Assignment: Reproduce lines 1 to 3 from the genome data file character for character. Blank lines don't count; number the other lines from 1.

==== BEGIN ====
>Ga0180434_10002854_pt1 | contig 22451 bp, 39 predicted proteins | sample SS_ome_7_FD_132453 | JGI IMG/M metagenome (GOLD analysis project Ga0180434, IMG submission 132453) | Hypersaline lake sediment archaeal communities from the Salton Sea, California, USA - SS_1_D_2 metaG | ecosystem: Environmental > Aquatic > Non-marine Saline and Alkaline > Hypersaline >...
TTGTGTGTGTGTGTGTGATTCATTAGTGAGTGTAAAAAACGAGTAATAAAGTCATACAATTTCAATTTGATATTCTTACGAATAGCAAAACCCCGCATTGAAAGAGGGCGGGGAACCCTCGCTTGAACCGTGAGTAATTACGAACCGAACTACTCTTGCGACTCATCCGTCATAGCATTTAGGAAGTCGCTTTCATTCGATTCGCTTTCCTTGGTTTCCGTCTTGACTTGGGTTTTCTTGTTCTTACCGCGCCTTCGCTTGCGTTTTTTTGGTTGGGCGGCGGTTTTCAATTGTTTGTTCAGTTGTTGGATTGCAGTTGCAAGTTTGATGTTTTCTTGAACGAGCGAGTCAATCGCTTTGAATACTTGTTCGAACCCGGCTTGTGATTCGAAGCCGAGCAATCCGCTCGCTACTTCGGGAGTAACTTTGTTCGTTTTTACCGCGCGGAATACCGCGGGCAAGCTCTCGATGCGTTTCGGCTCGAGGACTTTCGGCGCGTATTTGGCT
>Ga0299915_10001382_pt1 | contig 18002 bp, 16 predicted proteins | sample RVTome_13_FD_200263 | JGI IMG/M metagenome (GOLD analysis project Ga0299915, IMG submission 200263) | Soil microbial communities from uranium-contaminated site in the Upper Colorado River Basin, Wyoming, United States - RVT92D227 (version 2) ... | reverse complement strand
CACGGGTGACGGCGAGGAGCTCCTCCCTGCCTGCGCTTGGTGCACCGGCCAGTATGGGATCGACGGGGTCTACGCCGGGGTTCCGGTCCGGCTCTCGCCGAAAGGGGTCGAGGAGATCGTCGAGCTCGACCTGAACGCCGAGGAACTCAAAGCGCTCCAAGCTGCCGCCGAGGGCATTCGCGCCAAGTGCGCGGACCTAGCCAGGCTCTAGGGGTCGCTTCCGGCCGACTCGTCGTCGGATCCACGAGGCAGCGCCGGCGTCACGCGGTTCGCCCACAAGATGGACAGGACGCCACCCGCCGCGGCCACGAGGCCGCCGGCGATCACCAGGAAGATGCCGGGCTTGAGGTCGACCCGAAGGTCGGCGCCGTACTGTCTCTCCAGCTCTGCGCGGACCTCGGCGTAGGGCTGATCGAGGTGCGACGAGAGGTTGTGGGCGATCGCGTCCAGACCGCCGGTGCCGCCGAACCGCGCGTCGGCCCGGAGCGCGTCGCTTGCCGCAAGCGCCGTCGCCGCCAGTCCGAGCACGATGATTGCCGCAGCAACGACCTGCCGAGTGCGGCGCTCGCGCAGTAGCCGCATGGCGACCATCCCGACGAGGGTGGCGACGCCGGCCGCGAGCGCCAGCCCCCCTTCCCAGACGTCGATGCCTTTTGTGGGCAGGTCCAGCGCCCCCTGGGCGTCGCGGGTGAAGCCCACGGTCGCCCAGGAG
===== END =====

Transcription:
>Ga0180434_10002854_pt1 | contig 22451 bp, 39 predicted proteins | sample SS_ome_7_FD_132453 | JGI IMG/M metagenome (GOLD analysis project Ga0180434, IMG submission 132453) | Hypersaline lake sediment archaeal communities from the Salton Sea, California, USA - SS_1_D_2 metaG | ecosystem: Environmental > Aquatic > Non-marine Saline and Alkaline > Hypersaline >...
TTGTGTGTGTGTGTGTGATTCATTAGTGAGTGTAAAAAACGAGTAATAAAGTCATACAATTTCAATTTGATATTCTTACGAATAGCAAAACCCCGCATTGAAAGAGGGCGGGGAACCCTCGCTTGAACCGTGAGTAATTACGAACCGAACTACTCTTGCGACTCATCCGTCATAGCATTTAGGAAGTCGCTTTCATTCGATTCGCTTTCCTTGGTTTCCGTCTTGACTTGGGTTTTCTTGTTCTTACCGCGCCTTCGCTTGCGTTTTTTTGGTTGGGCGGCGGTTTTCAATTGTTTGTTCAGTTGTTGGATTGCAGTTGCAAGTTTGATGTTTTCTTGAACGAGCGAGTCAATCGCTTTGAATACTTGTTCGAACCCGGCTTGTGATTCGAAGCCGAGCAATCCGCTCGCTACTTCGGGAGTAACTTTGTTCGTTTTTACCGCGCGGAATACCGCGGGCAAGCTCTCGATGCGTTTCGGCTCGAGGACTTTCGGCGCGTATTTGGCT
>Ga0299915_10001382_pt1 | contig 18002 bp, 16 predicted proteins | sample RVTome_13_FD_200263 | JGI IMG/M metagenome (GOLD analysis project Ga0299915, IMG submission 200263) | Soil microbial communities from uranium-contaminated site in the Upper Colorado River Basin, Wyoming, United States - RVT92D227 (version 2) ... | reverse complement strand